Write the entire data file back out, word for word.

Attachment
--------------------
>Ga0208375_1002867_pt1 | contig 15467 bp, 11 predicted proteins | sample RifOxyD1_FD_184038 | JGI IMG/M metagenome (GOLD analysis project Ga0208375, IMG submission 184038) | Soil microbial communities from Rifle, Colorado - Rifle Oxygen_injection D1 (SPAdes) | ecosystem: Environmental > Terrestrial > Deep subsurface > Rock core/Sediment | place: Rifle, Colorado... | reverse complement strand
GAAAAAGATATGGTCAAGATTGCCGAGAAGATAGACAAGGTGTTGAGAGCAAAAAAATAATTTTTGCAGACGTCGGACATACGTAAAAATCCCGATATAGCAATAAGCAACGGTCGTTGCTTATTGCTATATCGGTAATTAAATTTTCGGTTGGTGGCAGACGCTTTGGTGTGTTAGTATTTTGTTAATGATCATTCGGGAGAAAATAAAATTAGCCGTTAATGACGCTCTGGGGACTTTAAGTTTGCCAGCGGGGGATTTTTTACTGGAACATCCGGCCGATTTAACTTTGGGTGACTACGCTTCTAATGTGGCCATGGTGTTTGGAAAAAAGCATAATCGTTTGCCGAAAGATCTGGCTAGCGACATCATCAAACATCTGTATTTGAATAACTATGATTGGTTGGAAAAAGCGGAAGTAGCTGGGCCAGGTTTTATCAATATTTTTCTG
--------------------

>Ga0208375_1002867_pt1 | contig 15467 bp, 11 predicted proteins | sample RifOxyD1_FD_184038 | JGI IMG/M metagenome (GOLD analysis project Ga0208375, IMG submission 184038) | Soil microbial communities from Rifle, Colorado - Rifle Oxygen_injection D1 (SPAdes) | ecosystem: Environmental > Terrestrial > Deep subsurface > Rock core/Sediment | place: Rifle, Colorado... | reverse complement strand
GAAAAAGATATGGTCAAGATTGCCGAGAAGATAGACAAGGTGTTGAGAGCAAAAAAATAATTTTTGCAGACGTCGGACATACGTAAAAATCCCGATATAGCAATAAGCAACGGTCGTTGCTTATTGCTATATCGGTAATTAAATTTTCGGTTGGTGGCAGACGCTTTGGTGTGTTAGTATTTTGTTAATGATCATTCGGGAGAAAATAAAATTAGCCGTTAATGACGCTCTGGGGACTTTAAGTTTGCCAGCGGGGGATTTTTTACTGGAACATCCGGCCGATTTAACTTTGGGTGACTACGCTTCTAATGTGGCCATGGTGTTTGGAAAAAAGCATAATCGTTTGCCGAAAGATCTGGCTAGCGACATCATCAAACATCTGTATTTGAATAACTATGATTGGTTGGAAAAAGCGGAAGTAGCTGGGCCAGGTTTTATCAATATTTTTCTG